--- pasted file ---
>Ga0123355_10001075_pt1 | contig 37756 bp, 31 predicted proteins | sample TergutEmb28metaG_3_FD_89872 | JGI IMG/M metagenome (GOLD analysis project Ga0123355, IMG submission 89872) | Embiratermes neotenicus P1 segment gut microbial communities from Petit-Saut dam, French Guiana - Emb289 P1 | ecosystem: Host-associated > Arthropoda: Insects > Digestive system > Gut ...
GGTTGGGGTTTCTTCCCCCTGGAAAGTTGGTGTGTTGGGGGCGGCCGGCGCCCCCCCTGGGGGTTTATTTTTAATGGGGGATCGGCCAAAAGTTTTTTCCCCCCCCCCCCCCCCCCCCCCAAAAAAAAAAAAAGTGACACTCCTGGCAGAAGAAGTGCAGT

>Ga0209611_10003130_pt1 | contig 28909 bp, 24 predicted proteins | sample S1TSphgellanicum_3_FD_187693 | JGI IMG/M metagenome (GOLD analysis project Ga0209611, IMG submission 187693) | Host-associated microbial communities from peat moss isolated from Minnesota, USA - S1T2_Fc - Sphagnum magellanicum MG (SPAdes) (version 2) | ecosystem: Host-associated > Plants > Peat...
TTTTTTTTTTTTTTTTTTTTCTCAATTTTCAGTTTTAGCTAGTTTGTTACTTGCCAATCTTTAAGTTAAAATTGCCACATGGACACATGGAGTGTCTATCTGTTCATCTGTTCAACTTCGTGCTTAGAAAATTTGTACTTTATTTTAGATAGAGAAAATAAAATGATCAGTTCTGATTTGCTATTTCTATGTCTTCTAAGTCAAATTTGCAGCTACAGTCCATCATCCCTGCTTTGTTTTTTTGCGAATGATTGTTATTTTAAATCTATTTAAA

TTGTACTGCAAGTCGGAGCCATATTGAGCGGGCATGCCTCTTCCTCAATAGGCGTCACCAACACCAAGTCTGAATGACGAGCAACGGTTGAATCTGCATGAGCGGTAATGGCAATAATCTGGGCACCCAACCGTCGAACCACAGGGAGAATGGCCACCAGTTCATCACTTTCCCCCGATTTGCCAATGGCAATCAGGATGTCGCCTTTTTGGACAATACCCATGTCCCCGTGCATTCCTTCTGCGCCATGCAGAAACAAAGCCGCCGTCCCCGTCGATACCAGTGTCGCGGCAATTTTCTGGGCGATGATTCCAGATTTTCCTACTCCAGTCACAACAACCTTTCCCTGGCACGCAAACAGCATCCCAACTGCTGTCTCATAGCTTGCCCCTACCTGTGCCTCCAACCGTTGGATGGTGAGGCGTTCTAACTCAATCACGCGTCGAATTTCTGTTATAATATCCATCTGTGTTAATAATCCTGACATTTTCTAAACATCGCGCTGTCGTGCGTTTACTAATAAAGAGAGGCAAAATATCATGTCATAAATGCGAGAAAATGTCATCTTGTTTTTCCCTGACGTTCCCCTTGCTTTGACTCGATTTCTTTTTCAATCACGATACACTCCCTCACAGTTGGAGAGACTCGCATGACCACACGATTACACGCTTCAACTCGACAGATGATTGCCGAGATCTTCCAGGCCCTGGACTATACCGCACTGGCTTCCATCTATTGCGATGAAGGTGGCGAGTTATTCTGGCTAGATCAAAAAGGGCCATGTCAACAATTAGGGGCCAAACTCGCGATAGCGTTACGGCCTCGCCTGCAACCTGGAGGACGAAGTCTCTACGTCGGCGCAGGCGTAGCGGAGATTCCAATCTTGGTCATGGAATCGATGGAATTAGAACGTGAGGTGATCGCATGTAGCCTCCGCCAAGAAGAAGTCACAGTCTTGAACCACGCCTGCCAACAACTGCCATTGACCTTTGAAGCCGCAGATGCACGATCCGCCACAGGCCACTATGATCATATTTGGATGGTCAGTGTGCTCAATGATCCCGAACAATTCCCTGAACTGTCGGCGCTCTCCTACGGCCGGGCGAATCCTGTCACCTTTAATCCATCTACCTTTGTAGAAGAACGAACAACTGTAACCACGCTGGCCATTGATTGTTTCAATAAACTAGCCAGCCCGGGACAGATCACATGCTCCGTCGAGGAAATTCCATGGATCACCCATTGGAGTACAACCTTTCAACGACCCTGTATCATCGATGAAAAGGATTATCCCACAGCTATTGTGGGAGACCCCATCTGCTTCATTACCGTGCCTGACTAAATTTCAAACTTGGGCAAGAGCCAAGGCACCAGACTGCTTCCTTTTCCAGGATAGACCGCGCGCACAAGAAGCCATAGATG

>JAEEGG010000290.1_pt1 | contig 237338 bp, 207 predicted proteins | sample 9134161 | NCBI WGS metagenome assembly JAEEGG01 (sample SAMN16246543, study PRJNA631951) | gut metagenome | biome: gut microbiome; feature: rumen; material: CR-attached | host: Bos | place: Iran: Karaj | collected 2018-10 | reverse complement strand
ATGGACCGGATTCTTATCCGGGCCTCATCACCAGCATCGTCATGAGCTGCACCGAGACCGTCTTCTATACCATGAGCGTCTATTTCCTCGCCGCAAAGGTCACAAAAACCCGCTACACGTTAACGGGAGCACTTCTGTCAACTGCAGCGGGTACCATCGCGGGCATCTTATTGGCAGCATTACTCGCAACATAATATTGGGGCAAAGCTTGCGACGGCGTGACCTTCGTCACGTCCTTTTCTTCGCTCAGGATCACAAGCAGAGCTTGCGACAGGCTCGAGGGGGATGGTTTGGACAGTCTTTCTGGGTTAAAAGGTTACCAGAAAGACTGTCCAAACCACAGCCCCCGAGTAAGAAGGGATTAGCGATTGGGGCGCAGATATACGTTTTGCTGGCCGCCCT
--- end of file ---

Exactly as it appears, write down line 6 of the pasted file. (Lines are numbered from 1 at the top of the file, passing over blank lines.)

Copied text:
>JAEEGG010000290.1_pt1 | contig 237338 bp, 207 predicted proteins | sample 9134161 | NCBI WGS metagenome assembly JAEEGG01 (sample SAMN16246543, study PRJNA631951) | gut metagenome | biome: gut microbiome; feature: rumen; material: CR-attached | host: Bos | place: Iran: Karaj | collected 2018-10 | reverse complement strand